From the Rabbis' Desks - July / August 2012
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In the life of a synagogue, preparation for the High Holy Days always begins some time shortly after Pesach. Here at Wimbledon we are no different, the logistics are being mapped, the music rehearsed, the mitzvot allocated - all behind the scenes. In the life of a synagogue, as in the rest of life in the world, the invisible is enormously important, and what is seen and noticed only comes about as a result of the much bigger and less visible work.
In London there is an exhibition at the Hayward Gallery called Invisible Art – subtitled “Art about the Unseen”, which reminds us that the visual sense is not the only one by which we experience the world, that what is not in full view is still of enormous importance. When one thinks of the prehistoric wall paintings of hunting scenes we remember that they were not ever in full view, but created deep in dark caves –so even if they would have been lit with torches, their inaccessibility and dark surroundings would have been part of the experience. Ancient Egypt put most of its art on the walls of tombs – there for the solace and guidance of the dead. Religious buildings in the ancient world often had images too high or secluded to be seen by the casual visitor, and of course the decoration on medieval cathedrals would also frequently be seen only by the masons who made them, or the privileged worshipper who would be allowed beyond the public boundary. The inner sacred space of the Jerusalem Temple was the apotheosis of the power of the invisible – like the holy of holies of ancient Egyptian Temples, it was empty.
We are today so trained into the perception through vision we often entirely miss the invisible, or if we notice it we diminish its importance. Yet most of our lives are lived with the power of the invisible dominating and shaping them and we do not often take the time to look at the unseen or notice the patterns in our lives. Part of the work of the high holy days is exactly this – to examine how we are living and make the invisible visible.
Most of what is important to us is invisible – the relationships we have with others; the feelings that wash through us; the experiences, memories and learning that shape us. Then there is music, tones of voice, words spoken, laughter. There is our thinking and our intentions. There is friendship, respect, love. As Antoine de Saint-Exupéry has the fox say in his book “The Little Prince”: On ne voit bien qu'avec le cœur. L'essentiel est invisible pour les yeux. "One sees clearly only with the heart. What is essential is invisible to the eye."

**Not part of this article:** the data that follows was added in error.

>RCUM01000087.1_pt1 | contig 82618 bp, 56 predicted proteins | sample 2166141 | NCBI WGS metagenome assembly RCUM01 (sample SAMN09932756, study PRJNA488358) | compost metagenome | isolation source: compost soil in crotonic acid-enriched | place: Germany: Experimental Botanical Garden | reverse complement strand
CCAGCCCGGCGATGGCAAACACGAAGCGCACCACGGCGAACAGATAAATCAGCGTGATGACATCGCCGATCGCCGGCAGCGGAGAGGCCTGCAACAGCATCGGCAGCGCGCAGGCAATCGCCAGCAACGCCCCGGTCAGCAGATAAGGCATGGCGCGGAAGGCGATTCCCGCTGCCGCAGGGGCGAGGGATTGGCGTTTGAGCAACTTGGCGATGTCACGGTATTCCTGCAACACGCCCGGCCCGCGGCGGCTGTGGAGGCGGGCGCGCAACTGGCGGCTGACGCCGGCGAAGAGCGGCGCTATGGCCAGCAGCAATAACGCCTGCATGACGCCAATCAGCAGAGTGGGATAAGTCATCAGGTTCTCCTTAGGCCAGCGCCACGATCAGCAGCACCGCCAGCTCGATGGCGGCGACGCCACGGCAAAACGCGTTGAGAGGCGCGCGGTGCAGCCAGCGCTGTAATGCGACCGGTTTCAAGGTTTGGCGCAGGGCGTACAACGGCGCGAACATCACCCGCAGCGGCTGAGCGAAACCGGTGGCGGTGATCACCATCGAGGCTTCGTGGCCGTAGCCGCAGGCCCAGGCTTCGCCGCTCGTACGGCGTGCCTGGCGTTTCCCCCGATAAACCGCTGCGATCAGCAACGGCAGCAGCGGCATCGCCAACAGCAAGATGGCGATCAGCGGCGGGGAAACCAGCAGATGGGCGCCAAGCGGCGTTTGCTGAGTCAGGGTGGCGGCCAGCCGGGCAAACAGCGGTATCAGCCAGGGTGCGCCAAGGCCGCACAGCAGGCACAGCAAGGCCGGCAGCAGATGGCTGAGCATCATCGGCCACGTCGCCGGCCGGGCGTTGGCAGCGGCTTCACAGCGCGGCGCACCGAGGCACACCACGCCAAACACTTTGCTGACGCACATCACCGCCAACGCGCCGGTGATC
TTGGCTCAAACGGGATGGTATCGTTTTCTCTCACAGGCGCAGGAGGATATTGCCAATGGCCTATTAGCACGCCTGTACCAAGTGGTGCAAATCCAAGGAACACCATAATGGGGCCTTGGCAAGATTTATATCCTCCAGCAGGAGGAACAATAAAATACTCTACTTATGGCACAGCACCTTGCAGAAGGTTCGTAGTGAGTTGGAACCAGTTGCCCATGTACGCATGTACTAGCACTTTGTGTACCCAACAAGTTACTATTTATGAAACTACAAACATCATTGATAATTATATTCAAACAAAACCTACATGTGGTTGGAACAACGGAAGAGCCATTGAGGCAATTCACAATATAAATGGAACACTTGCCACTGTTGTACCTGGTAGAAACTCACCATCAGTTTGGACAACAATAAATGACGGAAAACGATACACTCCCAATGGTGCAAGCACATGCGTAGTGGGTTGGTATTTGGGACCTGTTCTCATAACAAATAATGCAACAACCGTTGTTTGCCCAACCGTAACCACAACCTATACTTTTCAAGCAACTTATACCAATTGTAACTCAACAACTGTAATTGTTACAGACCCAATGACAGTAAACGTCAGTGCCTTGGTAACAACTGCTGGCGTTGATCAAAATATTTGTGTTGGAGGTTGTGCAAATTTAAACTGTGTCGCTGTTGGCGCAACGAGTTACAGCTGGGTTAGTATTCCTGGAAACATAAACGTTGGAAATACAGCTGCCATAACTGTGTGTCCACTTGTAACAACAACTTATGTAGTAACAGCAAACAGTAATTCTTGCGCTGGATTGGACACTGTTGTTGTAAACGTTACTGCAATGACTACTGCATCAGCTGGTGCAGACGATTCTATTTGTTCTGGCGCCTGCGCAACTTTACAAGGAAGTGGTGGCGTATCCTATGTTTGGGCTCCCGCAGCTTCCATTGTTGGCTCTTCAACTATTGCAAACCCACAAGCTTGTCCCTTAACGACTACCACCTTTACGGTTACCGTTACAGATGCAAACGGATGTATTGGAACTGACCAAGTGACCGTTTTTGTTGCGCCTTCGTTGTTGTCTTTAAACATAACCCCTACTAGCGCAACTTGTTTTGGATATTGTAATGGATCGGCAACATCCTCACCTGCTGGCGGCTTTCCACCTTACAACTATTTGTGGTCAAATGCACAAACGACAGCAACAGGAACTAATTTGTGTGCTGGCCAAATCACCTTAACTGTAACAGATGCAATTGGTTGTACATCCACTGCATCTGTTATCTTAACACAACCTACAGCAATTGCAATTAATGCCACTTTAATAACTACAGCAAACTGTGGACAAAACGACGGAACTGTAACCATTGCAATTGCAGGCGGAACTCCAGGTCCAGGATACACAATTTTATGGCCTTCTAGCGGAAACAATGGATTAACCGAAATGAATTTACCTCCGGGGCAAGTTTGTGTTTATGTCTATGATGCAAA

As we begin the run up to the high holy days, let’s try and focus on the invisibles in our lives and examine them resolve to understand the place they hold in, and the meaning they give to, our lives. Let’s think about how we behave and the meaning behind the choices we make. Let’s think about our relationships with each other and work on building the invisible bonds more strongly so that we nurture and enhance rather than neglect or diminish.
Judaism requires that we worship an invisible God. We base our lives on the invisible and the intangible – mitzvot, covenant, connection, prayer, belief. All these are important concepts, all of them are impossible to fully demonstrate or explain, indefinable to others, we each hold our understanding of them personally and with differing levels of priority. This very invisibility and elusivity are what allow us to keep re-energising Judaism, what allows us to stay connected and creative and relevant. Just for a while let go of the priority we give to the eyes and to visual perceptions, and let your hearts and your emotions and your gut feelings come into play, and explore the importance of the invisible in your life. It will be worth it.
Rabbi Sylvia Rothschild